Government to relax top 250 uni rule for scholars this year
BANDAR SERI BEGAWAN
THE Ministry of Education’s (MoE) Scholarship Section will be giving “special consideration” to prospective scholars this year who have already applied to study at universities that are not among the top 250 universities in a global ranking system.
Head of Scholarship Section Hj Ibrahim Hj Bagol disclosed this during a scholarship briefing session for students and parents at Paduka Seri Begawan Sultan Science College yesterday.
Last month, MoE officials announced that a scholarship applicant’s intended education institution must now be ranked in either the QS World University Rankings, Times Higher Education World University Rankings, or the Shanghai Jiao Tong University Rankings systems.
Special consideration will be given this year, however, because some scholarship applicants have already applied to study at universities based in the United Kingdom (UK) before the MoE announced changes to their scholarship requirements, Hj Ibrahim said.
The said applicants are expected to commence undergraduate study in the September 2015/2016 academic session.
However, as with all government scholarships, Hj Ibrahim said scholarship applicants should not expect to be guaranteed a scholarship.
During the session, the department head also informed students and parents about the Education ministry’s basic scholarship requirements.
These include having to score 300 UCAS tariff points (without grades lower than Cs) or 32 International Baccalaureate (IB) Diploma points.
Applicants must also have at least a credit in Bahasa Melayu and English Language in their O-level examinations (or an English equivalent).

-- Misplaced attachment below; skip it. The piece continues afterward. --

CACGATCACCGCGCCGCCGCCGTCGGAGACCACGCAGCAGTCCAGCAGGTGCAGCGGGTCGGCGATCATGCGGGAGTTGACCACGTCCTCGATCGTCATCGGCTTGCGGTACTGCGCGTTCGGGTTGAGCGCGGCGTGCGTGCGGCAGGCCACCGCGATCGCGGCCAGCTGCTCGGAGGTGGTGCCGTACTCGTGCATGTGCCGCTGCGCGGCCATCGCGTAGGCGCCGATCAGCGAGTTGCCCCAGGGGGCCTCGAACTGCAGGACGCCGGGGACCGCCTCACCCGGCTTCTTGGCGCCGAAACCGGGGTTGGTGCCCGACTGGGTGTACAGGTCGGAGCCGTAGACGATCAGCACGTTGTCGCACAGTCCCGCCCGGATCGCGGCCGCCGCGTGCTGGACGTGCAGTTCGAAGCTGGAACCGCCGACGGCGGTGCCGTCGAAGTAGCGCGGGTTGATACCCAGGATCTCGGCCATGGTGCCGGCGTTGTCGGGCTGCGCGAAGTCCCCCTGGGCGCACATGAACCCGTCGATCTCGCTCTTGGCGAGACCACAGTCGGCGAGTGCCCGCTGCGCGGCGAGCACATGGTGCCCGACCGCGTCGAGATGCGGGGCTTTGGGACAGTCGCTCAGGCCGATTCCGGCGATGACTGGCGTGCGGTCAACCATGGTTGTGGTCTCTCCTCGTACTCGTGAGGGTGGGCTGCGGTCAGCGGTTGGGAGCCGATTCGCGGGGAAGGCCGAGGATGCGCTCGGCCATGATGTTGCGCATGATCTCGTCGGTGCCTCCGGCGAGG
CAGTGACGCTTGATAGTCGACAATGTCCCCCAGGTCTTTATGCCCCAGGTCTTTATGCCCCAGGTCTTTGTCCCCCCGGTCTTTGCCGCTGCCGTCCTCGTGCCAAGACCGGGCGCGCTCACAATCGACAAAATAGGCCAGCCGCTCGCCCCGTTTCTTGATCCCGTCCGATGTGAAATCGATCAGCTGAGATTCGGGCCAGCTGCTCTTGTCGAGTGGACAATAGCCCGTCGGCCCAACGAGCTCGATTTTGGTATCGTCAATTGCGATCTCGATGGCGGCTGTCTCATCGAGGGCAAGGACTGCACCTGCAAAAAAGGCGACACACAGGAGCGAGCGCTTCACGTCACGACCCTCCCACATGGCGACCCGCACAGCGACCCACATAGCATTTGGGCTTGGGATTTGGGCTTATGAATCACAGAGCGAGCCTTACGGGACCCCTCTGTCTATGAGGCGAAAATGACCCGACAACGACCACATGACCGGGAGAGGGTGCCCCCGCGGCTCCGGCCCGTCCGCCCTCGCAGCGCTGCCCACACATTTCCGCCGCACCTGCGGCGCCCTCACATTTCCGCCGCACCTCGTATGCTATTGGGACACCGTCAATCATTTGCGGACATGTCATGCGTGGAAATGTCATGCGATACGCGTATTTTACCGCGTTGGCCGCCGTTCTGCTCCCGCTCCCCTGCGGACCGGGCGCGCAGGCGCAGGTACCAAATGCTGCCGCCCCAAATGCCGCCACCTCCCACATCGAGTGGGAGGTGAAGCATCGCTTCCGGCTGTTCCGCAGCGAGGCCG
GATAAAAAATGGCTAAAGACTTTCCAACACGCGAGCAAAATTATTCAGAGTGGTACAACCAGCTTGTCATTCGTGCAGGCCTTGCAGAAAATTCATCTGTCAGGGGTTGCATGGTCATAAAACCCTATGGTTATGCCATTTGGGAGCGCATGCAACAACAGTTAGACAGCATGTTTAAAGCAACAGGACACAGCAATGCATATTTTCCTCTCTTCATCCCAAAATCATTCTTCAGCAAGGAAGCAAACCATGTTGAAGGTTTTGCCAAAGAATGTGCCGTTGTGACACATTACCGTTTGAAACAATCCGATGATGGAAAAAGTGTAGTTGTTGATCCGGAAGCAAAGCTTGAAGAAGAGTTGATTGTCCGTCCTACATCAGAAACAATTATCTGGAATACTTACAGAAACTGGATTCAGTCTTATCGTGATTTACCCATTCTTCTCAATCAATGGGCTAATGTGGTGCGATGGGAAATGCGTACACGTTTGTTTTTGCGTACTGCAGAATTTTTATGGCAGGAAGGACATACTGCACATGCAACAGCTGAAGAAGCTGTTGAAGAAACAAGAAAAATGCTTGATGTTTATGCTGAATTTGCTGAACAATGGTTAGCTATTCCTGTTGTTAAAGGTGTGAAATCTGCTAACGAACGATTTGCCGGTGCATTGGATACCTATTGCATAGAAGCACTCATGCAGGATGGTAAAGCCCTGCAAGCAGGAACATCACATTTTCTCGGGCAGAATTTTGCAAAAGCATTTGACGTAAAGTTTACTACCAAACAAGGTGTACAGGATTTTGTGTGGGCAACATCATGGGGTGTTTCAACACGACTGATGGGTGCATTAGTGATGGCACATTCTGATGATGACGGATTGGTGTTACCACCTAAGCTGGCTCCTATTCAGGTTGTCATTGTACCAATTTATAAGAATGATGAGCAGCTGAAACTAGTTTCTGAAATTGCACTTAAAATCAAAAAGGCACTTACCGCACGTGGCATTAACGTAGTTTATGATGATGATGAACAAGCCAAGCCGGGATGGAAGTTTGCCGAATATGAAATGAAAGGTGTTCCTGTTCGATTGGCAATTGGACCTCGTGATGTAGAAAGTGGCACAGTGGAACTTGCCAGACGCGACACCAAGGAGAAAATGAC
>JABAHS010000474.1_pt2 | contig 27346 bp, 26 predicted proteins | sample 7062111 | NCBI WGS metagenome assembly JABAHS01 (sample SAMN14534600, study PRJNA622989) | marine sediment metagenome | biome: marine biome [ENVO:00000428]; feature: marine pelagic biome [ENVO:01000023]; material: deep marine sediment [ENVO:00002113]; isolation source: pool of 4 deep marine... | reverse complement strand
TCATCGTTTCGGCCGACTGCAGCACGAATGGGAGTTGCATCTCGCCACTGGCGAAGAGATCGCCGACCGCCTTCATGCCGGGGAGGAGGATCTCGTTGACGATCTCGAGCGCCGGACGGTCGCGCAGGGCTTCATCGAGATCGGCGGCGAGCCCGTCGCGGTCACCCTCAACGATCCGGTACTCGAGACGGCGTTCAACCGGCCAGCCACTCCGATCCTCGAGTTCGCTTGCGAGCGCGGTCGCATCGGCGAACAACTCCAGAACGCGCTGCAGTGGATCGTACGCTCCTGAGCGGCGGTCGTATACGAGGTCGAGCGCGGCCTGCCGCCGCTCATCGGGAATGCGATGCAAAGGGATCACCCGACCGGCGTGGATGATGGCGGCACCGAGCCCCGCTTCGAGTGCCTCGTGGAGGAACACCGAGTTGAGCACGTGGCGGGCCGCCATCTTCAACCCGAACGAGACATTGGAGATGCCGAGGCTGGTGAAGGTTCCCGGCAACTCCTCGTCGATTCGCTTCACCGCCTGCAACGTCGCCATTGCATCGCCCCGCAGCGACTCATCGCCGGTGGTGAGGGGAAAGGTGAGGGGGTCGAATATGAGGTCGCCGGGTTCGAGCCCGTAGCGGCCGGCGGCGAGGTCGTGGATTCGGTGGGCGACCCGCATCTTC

Hj Ibrahim also explained what students can expect when attending the multiple-mini interviews (MMI), which is held as part of the scholarship application process.
He also listed the undergraduate courses currently required by the country.
Meanwhile, Ministry of Defence (MinDef) officer Susie Haslinda @ Shazwana Humaira Na’asya Abdullah provided a briefing on MinDef’s scholarship requirements and the selection process, the latter she claimed will be “unbiased and transparent”.
Susie said the aptitude test component of the MinDef scholarship selection process, which accounts for 25 per cent of the process, is evaluated or marked in Singapore and not in-country, to avoid suspicions of favouritism.
“We are also transparent in the sense that we will provide applicants who fail to get a MinDef scholarship with feedback, so that such applicants will be able to see for themselves the areas where they can improve,” she said.
Among the eligibility criteria for the MinDef scholarships include Bruneian citizenship (with yellow identity cards), strong interest in a career with MinDef or the Royal Brunei Armed Forces (RBAF), excellent records of curricular activities (CCAs) and leadership potential.
Susie also emphasised that MinDef is currently particularly interested in students who intend to study dentistry, medicine, law, mechatronic engineering (robotics), IT forensics, IT engineering and naval architecture.
The scholarship briefing session was organised by the Science College Careers Centre in collaboration with the school’s Parent-Teacher Association.
The Brunei Times